Retail and wholesale services are key for the EU economy. They account for 11.1% of the EU’s GDP and provide around 33 million jobs (almost 15% of total employment in the EU). Over 6 million companies in the retail sector act as intermediaries between thousands of product suppliers and millions of consumers. E-commerce has increased the potential market for retailers and the scope of products available to consumers. The European Commission aims at ensuring that EU wholesalers, retailers and consumers are part of an integrated retail market.

European retail services present a diverse and complex picture. Hence, there is no an unique and homogeneous solution or approach to the challenges they face. The diversity of the retail sector includes differences in terms of the type of providers (SMEs or larger companies), organization (groups of independent retailers, cooperatives, corporations, etc.), outlet sizes, formats, products lines, the supply chains involved, locations, business models, levels of vertical integration, ownership structures and size of operations.

Currently, retailers face varied challenges depending on their size and sector of activity. The development of e-commerce  is also  putting  pressure on  the  retail sectors to  reinvent  its business models. In addition, a blurring of the borderlines between sectors (the scope of retail services continues to broaden through the constant addition of new products and services, including financial, telecommunications and travel services, utilities, etc.) means that business models are becoming more and more multifaceted. Global phenomena, such as the consequences of the financial crisis for consumers purchasing power, rising commodity prices, demographic  trends,  in  particular  the  aging  of  the  EU  population,  and  the  drive  for sustainability, all challenge existing retail business models and processes44.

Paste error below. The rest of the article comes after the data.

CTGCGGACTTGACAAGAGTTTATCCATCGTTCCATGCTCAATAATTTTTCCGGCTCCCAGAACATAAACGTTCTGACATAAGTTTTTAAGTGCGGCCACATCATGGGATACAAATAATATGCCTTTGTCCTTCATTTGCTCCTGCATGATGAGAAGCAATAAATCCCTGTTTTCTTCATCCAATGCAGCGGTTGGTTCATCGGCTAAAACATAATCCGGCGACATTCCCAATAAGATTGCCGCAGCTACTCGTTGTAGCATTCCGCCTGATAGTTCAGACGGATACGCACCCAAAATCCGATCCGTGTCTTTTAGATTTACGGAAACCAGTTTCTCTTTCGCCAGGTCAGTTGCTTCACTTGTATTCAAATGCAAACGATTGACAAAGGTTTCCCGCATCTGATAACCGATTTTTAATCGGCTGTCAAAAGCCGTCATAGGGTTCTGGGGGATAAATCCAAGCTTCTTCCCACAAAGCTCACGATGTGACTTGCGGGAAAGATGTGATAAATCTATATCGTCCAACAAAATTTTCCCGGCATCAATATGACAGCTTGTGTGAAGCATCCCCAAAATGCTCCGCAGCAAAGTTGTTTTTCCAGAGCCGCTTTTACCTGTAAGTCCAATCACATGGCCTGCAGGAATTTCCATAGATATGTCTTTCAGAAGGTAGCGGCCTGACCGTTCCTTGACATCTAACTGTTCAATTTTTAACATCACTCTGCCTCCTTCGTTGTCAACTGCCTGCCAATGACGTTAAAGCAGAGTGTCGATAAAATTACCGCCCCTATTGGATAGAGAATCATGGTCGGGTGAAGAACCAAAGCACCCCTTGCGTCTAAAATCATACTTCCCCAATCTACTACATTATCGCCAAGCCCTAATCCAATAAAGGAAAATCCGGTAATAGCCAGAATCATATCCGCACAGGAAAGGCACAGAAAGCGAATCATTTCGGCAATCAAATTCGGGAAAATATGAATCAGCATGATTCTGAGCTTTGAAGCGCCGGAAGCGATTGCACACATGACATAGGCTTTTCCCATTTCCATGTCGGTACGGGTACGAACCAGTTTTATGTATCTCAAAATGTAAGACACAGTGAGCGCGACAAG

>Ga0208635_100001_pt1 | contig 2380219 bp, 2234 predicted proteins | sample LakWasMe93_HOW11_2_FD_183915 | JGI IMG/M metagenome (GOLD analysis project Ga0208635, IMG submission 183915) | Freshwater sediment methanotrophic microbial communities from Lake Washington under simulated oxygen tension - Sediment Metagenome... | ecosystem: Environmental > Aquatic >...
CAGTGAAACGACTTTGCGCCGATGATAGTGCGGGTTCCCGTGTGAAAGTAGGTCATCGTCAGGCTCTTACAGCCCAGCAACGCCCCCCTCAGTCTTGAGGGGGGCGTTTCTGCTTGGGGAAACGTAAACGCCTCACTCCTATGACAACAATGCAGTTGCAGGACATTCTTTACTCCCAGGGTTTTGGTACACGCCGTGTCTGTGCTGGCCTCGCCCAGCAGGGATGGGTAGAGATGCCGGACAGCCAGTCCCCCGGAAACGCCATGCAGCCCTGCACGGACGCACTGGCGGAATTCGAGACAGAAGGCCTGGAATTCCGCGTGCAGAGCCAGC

The European Retail Action Plan (ERAP) aims at addressing key obstacles to achieving a Single Market in Retail by setting out a strategy to improve the competitiveness of the retail sector and enhance the sector’s economic, environmental and social performance. It was clear that its strategic goals cannot be met simply by top-down measures, but will require the active collaboration and initiative of the retail sector itself. For example, responsibility for the investment in skills will have yet to be shared, and the retail sector must play an important role here, alongside Governments, individuals, and the educational sector.

Eleven concrete Actions are identified in ERAP. All of these are legally relevant, as future legislative  proposals: